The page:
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“Bite-Size Bits of Local, National, and Global History”
Franklin in Williamson County, Tennessee — The American South (East South Central)
 

The Carter Farm

Rebuilding Southern Farms

 
 
The Carter Farm Marker image. Click for full size.
By Larry Gertner, June 16, 2019
1. The Carter Farm Marker
Inscription.  Emancipation created a novel problem for cash-poor white Southern farmers as well as the newly freed slaves, or freedmen. Land was abundant, but the labor force was largely dispersed, and there was little money to hire available black or white workers. The freedmen, like poor whites, had labor to offer, but little or no land to farm

Sharecropping proved to be an effective if unsatisfactory solution. It was similar to renting land, but freedmen and poor whites lacked the cash to pay rent. Instead, they tilled, planted, cultivated, and harvested crops, then gave the landowner as much as half of the harvest as rent. The landowners and laborers thus “shared the crop,” an arrangement theoretically beneficial for all.

The landowner wrote contracts with strict guidelines for payment, including percentages of the profit distribution and interest rates. These contracts were notorious for being unfair, however, especially in regard to freedmen, many of whom were uneducated and unable to comprehend the guidelines to which they agreed. Congress created the Freedmen’s Bureau in 1865 to provide assistance, but it had limited
The Carter Farm - Rebuilding Southern Farms Marker image. Click for full size.
By Larry Gertner, June 16, 2019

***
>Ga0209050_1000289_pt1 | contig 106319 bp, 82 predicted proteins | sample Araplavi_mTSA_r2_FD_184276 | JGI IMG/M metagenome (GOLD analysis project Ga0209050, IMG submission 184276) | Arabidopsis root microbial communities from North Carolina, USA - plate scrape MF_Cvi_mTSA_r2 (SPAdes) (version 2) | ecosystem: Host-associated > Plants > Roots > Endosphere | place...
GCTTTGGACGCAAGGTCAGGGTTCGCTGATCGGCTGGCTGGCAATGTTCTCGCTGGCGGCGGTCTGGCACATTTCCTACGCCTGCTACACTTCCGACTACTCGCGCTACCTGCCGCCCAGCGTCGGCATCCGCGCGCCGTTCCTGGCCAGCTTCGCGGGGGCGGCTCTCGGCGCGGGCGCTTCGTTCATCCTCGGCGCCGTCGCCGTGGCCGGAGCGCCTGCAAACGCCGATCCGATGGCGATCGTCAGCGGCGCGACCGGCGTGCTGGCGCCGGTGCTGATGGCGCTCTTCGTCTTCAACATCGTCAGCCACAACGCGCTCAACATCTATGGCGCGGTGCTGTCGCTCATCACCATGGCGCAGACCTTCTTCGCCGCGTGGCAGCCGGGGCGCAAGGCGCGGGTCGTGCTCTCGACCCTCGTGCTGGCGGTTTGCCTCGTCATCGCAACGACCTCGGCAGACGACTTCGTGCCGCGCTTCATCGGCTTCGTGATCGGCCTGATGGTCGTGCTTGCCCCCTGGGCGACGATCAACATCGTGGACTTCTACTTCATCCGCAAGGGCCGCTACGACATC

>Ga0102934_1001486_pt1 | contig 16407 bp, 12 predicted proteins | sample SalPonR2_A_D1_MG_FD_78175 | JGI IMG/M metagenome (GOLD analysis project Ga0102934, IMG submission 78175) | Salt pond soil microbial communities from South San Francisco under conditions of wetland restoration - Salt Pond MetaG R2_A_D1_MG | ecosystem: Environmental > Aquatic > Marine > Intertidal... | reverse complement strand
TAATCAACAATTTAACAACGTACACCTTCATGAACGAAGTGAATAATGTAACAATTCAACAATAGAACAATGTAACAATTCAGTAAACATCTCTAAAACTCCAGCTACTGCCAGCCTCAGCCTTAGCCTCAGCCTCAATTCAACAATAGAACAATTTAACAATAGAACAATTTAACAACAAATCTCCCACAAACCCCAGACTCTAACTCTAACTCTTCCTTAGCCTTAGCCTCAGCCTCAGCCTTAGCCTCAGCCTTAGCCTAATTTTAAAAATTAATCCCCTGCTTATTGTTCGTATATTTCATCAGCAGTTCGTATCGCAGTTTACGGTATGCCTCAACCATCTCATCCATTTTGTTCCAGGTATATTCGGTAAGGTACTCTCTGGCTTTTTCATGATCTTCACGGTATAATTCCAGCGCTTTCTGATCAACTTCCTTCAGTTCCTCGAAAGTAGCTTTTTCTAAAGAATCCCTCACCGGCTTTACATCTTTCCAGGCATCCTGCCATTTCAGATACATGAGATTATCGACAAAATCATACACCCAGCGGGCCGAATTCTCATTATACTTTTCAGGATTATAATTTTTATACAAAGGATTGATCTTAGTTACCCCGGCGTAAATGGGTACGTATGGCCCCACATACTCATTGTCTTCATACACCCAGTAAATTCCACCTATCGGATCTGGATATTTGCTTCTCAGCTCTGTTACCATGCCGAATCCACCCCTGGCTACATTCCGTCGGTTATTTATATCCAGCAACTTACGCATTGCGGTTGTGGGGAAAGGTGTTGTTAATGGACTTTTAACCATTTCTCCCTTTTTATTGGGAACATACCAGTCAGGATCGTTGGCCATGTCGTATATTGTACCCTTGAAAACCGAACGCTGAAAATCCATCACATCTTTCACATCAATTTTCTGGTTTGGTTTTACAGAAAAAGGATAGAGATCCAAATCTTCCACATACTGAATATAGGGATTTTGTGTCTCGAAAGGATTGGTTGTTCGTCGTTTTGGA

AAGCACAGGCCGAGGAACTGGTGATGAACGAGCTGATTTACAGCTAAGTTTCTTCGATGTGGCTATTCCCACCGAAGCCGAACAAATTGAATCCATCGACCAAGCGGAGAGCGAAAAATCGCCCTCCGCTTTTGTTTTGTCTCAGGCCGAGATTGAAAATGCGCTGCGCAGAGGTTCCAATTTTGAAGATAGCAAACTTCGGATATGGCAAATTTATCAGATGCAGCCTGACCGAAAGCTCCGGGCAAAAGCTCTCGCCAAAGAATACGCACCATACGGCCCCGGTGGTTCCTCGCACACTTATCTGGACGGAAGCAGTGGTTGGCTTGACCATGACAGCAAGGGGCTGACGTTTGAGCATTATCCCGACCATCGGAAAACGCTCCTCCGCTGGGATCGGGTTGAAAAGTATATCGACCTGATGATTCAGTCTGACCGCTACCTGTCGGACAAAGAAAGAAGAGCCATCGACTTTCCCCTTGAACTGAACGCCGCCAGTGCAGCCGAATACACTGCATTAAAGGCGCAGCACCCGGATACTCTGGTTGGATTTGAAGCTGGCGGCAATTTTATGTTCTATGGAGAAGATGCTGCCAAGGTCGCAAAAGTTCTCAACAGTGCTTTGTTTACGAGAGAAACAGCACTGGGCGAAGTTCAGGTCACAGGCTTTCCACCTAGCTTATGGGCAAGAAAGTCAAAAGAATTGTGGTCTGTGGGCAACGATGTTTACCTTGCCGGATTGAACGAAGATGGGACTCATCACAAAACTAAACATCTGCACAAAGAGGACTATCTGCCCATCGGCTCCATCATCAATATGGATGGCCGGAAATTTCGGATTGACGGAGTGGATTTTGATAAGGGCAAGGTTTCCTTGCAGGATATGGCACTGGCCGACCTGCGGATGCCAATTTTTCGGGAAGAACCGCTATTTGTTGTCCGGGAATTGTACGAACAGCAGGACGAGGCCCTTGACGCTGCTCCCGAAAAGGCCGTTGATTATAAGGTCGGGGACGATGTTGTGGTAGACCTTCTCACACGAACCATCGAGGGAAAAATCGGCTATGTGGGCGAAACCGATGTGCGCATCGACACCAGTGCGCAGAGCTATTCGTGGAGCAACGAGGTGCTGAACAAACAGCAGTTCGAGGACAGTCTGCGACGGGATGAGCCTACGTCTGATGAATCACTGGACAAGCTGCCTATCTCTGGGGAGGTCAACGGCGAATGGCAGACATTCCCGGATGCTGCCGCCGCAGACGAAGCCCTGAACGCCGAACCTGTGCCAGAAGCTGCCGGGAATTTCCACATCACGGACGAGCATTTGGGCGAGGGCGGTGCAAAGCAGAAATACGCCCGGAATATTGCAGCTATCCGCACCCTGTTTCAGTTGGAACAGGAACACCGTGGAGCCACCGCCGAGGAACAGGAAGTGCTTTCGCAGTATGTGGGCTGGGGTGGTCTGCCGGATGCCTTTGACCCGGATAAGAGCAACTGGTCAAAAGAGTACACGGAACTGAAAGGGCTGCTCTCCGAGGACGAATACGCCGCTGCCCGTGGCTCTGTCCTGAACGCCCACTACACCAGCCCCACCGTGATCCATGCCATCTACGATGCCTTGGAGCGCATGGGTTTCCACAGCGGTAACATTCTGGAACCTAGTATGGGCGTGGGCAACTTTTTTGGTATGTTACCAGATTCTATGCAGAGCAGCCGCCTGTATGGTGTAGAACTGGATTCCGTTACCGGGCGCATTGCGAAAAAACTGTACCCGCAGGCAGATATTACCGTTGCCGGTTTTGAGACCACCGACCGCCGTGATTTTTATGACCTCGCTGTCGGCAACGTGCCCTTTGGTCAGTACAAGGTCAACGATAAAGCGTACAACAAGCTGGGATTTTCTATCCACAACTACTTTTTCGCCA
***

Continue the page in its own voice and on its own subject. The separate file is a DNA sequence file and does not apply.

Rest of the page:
2. The Carter Farm - Rebuilding Southern Farms Marker
The marker is furthest from the camera, nearest the house.
success and Congress abandoned it in 1872.

Landowners often provided clothing, housing, seed, and farm implements to laborers at a cost taken from the sharecropper’s part of the harvest. If a laborer could furnish his own plow or mule, for instance, his share would be larger. otherwise, his meager profits often vanished before they were ever received. For many freedmen, sharecropping created a system of dependency not unlike slavery.
 
Erected by Historic Franklin Parks.
 
Location. 35° 54.949′ N, 86° 52.363′ W. Marker is in Franklin, Tennessee, in Williamson County. Marker can be reached from Columbia Avenue (Business U.S. 31) near Cleburne Street, on the right when traveling north. Touch for map. Marker is at or near this postal address: Cotton Gin Site and Park, Franklin TN 37064, United States of America. Touch for directions.
 
Other nearby markers. At least 8 other markers are within walking distance of this marker. A different marker also named The Carter Farm (here, next to this marker); a different marker also named The Carter Farm (a few steps from this marker); a different marker also named The Carter Farm (within shouting distance of this marker); Carter's Cotton Gin (was within shouting distance of this marker but has been reported missing. ); a different marker also named The Carter Farm
Inset image. Click for full size.
By Larry Gertner, June 16, 2019
3. Inset
Fleming family, Williamson County sharecroppers
(within shouting distance of this marker); Carter Gin House (within shouting distance of this marker); a different marker also named The Carter Farm (within shouting distance of this marker); a different marker also named The Carter Farm (within shouting distance of this marker). Touch for a list and map of all markers in Franklin.
 
Categories. African AmericansAgricultureWar, US Civil
 
Inset image. Click for full size.
By Larry Gertner, June 16, 2019
4. Inset
Baptizing in the river
The Cotton Gin Site and Park image. Click for full size.
By Larry Gertner, June 16, 2019
5. The Cotton Gin Site and Park
 

More. Search the internet for The Carter Farm.
 
Credits. This page was last revised on September 23, 2019. This page originally submitted on September 22, 2019, by Larry Gertner of New York, New York. This page has been viewed 51 times since then. Photos:   1, 2, 3, 4, 5. submitted on September 22, 2019, by Larry Gertner of New York, New York. • Bernard Fisher was the editor who published this page.
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